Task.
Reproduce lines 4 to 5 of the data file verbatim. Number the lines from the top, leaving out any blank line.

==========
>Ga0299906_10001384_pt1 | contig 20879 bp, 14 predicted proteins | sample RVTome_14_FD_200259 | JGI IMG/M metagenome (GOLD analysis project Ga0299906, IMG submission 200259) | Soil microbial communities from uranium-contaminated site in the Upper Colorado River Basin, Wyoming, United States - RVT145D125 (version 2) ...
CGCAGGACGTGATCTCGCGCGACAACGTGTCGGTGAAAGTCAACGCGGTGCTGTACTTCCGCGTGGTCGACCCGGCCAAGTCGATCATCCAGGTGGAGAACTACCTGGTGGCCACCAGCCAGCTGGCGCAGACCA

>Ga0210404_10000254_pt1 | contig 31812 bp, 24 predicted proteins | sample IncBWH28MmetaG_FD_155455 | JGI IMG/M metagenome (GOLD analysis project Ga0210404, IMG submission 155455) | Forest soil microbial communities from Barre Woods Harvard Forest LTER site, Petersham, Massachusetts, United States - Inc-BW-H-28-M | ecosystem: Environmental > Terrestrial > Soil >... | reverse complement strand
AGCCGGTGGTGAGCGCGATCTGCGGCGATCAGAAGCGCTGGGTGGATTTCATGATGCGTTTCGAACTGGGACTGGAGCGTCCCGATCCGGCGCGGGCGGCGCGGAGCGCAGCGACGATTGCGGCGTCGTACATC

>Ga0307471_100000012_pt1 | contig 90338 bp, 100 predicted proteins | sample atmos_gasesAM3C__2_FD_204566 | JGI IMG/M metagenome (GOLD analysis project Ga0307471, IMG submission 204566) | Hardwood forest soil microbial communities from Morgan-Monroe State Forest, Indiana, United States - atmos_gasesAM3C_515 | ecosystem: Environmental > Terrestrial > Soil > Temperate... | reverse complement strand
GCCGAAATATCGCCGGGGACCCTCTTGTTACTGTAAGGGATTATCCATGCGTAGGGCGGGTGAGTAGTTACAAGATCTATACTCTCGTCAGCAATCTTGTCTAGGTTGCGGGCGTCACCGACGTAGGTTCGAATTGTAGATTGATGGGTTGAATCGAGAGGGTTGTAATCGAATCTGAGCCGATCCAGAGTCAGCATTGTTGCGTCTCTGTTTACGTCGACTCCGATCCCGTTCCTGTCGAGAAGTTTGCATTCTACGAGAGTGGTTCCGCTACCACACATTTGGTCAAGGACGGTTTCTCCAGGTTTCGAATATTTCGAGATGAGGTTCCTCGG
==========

AGCCGGTGGTGAGCGCGATCTGCGGCGATCAGAAGCGCTGGGTGGATTTCATGATGCGTTTCGAACTGGGACTGGAGCGTCCCGATCCGGCGCGGGCGGCGCGGAGCGCAGCGACGATTGCGGCGTCGTACATC

>Ga0307471_100000012_pt1 | contig 90338 bp, 100 predicted proteins | sample atmos_gasesAM3C__2_FD_204566 | JGI IMG/M metagenome (GOLD analysis project Ga0307471, IMG submission 204566) | Hardwood forest soil microbial communities from Morgan-Monroe State Forest, Indiana, United States - atmos_gasesAM3C_515 | ecosystem: Environmental > Terrestrial > Soil > Temperate... | reverse complement strand